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Time is running out for a divided Congress to finish its #MeToo legislation

The House and Senate remain divided over personal liability and the definition of sexual harassment.
by Leigh Ann Caldwell /
Image: Congress #metoo
U.S. House Minority Leader Rep. Nancy Pelosi (D-CA) and other House Democrats wear black as they participate in a photo-op at the U.S. Capitol prior to President Donald Trump's first State of the Union address January 30, 2018 in Washington, DC.Alex Wong / Getty Images

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WASHINGTON — Congress remains deadlocked on landmark legislation to reform its handling of sexual harassment accusations as the House and the Senate have yet to agree on the amount of personal accountability for accused lawmakers.

With the House leaving for their August recess and lawmakers looking toward election season, time is running short to pass proposed reforms that began as a response to a wave of #MeToo-fueled sexual harassment accusations against members of Congress and senior staffers.

The ongoing talks have yielded no clear resolution and the stalemate is threatening months of work on legislation while House members continue to oppose a Senate-passed bill that includes less oversight and accountability for members.

The Senate passed their version of the legislation in May after wrangling over some of the most controversial components of the legislation, including members’ personal reimbursement of harassment claims.

While both bills require a lawmaker who enters into a settlement over sexual harassment accusations to be financially responsible for payments, the Senate bill is much more limited in scope.

In the Senate bill, a lawmaker must pay only in instances of sexual harassment and not for other forms of discrimination against a subordinate. It also narrows the definition of harassment, leading critics to say these two actions create a loophole that could make it more difficult to reach a sexual harassment claim because the wrongdoing can be categorized as discrimination.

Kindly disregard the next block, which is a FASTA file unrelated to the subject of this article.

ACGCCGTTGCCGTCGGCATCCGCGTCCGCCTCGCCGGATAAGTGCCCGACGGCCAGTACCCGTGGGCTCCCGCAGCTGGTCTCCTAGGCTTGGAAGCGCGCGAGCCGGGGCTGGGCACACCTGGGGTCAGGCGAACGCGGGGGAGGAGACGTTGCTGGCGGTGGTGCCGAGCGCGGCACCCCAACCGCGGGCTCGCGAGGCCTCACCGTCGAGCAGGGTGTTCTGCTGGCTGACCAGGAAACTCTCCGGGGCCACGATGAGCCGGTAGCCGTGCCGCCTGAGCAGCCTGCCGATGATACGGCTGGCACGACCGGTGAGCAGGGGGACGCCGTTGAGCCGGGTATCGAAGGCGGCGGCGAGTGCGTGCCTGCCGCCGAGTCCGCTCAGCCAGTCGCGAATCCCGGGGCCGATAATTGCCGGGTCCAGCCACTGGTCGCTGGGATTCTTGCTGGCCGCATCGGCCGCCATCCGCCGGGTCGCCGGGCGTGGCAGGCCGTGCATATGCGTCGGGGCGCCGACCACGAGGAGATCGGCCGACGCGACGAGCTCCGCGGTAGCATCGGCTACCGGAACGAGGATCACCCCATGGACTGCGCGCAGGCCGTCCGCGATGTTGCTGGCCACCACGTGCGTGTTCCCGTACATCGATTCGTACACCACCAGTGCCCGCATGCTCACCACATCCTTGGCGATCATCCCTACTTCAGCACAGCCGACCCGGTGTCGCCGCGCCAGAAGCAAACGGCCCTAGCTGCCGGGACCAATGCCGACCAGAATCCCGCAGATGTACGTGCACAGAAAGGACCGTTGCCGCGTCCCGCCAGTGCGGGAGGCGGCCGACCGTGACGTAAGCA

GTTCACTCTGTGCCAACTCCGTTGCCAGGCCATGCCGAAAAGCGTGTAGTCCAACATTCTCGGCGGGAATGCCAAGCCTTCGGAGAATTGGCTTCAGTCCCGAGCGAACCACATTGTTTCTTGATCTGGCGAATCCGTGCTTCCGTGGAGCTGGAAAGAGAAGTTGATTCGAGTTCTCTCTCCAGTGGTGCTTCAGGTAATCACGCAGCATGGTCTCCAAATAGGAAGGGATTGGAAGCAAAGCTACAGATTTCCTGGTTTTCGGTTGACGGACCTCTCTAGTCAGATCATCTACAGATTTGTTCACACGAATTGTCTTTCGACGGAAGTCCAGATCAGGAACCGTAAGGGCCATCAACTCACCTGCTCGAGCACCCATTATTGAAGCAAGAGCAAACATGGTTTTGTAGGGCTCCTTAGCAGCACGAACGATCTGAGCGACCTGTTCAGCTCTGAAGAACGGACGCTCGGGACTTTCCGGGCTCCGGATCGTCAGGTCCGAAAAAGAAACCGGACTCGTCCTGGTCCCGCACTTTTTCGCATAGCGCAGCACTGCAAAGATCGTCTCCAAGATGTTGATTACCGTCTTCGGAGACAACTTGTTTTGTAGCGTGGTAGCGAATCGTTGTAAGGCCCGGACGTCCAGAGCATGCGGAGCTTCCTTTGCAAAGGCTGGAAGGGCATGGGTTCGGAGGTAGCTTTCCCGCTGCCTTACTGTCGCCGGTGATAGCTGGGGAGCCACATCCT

When the Senate passed their bill unanimously, three months after the House acted, they hoped that the House would just adopt their version. But House leaders on the issue immediately protested, saying that the Senate bill creates too many loopholes to be considered a strong deterrent of harassment on the Hill.

“I just feel like we passed what I felt like a really good bill in February that addresses the problems we have,” Rep. Gregg Harper, R-Miss, told NBC News of the House bill.

Both sides have been trying to avoid having a formal conference committee, opting instead to work out the differences between the two at the staff level.

Rep. Barbara Comstock, R-Va., who helped to write the House version, said that the staff meetings should be dispensed with and the discussions should be elevated to a more transparent conference committee with the lawmakers.

“(House Speaker Paul Ryan) understands the House version is much stronger and that’s why we want to retain that, and I think that’s a universal feeling here. That’s why we need to bring it more out in the open and have those discussions more publicly,” she told NBC News.

Sen. Roy Blunt, R-Mo., whose staff is part of the discussions, said he hopes a conference committee isn’t necessary. When asked if the Senate will move toward the House’s position, Blunt paused for several moments and said the media is “probably not the best place to negotiate.”

Both bills aim to reform the reporting process for sexual harassment.

They both make significant changes for potential victims to file a complaint, eliminating the mandatory “counseling” and “cooling off periods” that accusers are currently required to go through. While the House bill also eliminates the mandatory mediation, the Senate bill softens it and puts the onus on the victim to opt out within ten days of filing a complaint.

Both bills also provide victim protections to unpaid staff such as interns and fellows and would implement a workplace-wide anonymous survey to provide data on workplace safety and harassment.

House members have also critiqued the Senate bill for allowing the Ethics Committee to review the case when a member is expected to pay a settlement. Critics say that process creates an opportunity for lawmakers to be excused from personal accountability of payment.

There is another point of contention as well. The victim in the Senate version doesn’t get to retain employer-provided legal counsel, like he or she does in the House bill. Instead, the accuser gets “confidential advisers” who are forbidden from providing legal advice.

“I don’t think we’re at an impasse yet,” Harper said, adding that discussions will continue among staff in August. “We’ll come back in September — we’ll see where we are.”

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